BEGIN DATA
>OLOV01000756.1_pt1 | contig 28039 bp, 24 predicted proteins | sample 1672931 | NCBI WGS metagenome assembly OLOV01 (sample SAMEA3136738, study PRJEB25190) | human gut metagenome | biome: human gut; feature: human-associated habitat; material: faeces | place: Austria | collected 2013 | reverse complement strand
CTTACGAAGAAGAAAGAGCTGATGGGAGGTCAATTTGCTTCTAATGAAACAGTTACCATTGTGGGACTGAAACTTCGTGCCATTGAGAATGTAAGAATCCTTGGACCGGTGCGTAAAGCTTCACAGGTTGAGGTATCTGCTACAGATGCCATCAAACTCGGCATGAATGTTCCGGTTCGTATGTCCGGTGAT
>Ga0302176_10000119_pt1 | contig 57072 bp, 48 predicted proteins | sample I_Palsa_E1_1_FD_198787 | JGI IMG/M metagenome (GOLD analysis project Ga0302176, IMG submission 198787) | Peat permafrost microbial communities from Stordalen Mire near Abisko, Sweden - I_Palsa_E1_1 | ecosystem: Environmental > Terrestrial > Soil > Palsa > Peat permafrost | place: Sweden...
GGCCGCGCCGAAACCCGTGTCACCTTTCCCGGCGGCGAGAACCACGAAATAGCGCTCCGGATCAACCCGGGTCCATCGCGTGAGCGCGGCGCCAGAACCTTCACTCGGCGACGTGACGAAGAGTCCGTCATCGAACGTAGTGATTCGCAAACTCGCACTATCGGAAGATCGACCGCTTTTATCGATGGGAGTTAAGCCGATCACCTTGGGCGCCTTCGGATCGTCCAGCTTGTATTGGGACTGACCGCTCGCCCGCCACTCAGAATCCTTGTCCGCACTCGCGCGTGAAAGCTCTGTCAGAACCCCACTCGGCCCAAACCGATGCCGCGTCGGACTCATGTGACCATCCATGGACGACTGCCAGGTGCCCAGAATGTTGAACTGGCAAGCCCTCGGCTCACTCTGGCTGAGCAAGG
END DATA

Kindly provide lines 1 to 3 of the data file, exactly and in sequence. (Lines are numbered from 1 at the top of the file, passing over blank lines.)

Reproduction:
>OLOV01000756.1_pt1 | contig 28039 bp, 24 predicted proteins | sample 1672931 | NCBI WGS metagenome assembly OLOV01 (sample SAMEA3136738, study PRJEB25190) | human gut metagenome | biome: human gut; feature: human-associated habitat; material: faeces | place: Austria | collected 2013 | reverse complement strand
CTTACGAAGAAGAAAGAGCTGATGGGAGGTCAATTTGCTTCTAATGAAACAGTTACCATTGTGGGACTGAAACTTCGTGCCATTGAGAATGTAAGAATCCTTGGACCGGTGCGTAAAGCTTCACAGGTTGAGGTATCTGCTACAGATGCCATCAAACTCGGCATGAATGTTCCGGTTCGTATGTCCGGTGAT
>Ga0302176_10000119_pt1 | contig 57072 bp, 48 predicted proteins | sample I_Palsa_E1_1_FD_198787 | JGI IMG/M metagenome (GOLD analysis project Ga0302176, IMG submission 198787) | Peat permafrost microbial communities from Stordalen Mire near Abisko, Sweden - I_Palsa_E1_1 | ecosystem: Environmental > Terrestrial > Soil > Palsa > Peat permafrost | place: Sweden...